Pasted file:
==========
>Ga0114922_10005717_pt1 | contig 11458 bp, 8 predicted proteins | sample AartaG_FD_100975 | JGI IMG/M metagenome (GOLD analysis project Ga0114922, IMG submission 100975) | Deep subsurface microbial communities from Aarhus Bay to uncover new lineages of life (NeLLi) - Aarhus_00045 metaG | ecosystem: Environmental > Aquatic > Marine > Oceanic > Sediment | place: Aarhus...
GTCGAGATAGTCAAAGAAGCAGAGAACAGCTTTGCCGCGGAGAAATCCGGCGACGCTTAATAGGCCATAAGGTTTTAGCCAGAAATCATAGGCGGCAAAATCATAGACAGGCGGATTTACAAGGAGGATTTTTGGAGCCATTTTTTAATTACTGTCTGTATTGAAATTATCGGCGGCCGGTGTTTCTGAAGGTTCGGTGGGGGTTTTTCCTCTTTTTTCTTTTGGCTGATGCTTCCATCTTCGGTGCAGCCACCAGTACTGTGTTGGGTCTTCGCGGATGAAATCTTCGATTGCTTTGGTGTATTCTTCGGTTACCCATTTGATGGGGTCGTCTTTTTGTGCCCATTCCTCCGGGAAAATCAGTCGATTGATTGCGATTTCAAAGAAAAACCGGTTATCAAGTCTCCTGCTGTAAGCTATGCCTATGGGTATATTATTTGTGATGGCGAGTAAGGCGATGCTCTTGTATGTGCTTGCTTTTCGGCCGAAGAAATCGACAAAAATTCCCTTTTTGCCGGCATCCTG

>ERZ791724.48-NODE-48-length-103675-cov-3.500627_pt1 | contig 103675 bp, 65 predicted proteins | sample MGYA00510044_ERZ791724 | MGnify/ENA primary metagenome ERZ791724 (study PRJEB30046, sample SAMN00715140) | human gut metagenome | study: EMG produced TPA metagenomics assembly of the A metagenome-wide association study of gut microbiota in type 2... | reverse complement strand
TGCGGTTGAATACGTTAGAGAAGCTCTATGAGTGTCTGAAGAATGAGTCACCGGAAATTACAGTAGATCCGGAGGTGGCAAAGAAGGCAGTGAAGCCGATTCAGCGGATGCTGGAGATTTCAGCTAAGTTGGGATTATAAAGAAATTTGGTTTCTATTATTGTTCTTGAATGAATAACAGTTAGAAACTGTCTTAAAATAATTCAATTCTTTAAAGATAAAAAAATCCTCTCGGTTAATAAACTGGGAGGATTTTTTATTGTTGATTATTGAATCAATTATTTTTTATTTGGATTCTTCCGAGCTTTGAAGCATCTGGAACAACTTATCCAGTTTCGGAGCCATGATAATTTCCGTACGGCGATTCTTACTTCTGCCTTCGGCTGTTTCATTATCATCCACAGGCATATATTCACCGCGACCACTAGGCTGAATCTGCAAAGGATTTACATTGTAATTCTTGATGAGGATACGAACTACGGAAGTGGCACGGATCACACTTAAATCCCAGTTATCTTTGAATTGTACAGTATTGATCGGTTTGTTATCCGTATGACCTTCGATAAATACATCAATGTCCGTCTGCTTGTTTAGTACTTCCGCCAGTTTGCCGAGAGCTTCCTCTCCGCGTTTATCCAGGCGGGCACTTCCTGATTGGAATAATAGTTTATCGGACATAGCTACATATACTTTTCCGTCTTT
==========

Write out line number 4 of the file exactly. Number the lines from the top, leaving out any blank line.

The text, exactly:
TGCGGTTGAATACGTTAGAGAAGCTCTATGAGTGTCTGAAGAATGAGTCACCGGAAATTACAGTAGATCCGGAGGTGGCAAAGAAGGCAGTGAAGCCGATTCAGCGGATGCTGGAGATTTCAGCTAAGTTGGGATTATAAAGAAATTTGGTTTCTATTATTGTTCTTGAATGAATAACAGTTAGAAACTGTCTTAAAATAATTCAATTCTTTAAAGATAAAAAAATCCTCTCGGTTAATAAACTGGGAGGATTTTTTATTGTTGATTATTGAATCAATTATTTTTTATTTGGATTCTTCCGAGCTTTGAAGCATCTGGAACAACTTATCCAGTTTCGGAGCCATGATAATTTCCGTACGGCGATTCTTACTTCTGCCTTCGGCTGTTTCATTATCATCCACAGGCATATATTCACCGCGACCACTAGGCTGAATCTGCAAAGGATTTACATTGTAATTCTTGATGAGGATACGAACTACGGAAGTGGCACGGATCACACTTAAATCCCAGTTATCTTTGAATTGTACAGTATTGATCGGTTTGTTATCCGTATGACCTTCGATAAATACATCAATGTCCGTCTGCTTGTTTAGTACTTCCGCCAGTTTGCCGAGAGCTTCCTCTCCGCGTTTATCCAGGCGGGCACTTCCTGATTGGAATAATAGTTTATCGGACATAGCTACATATACTTTTCCGTCTTT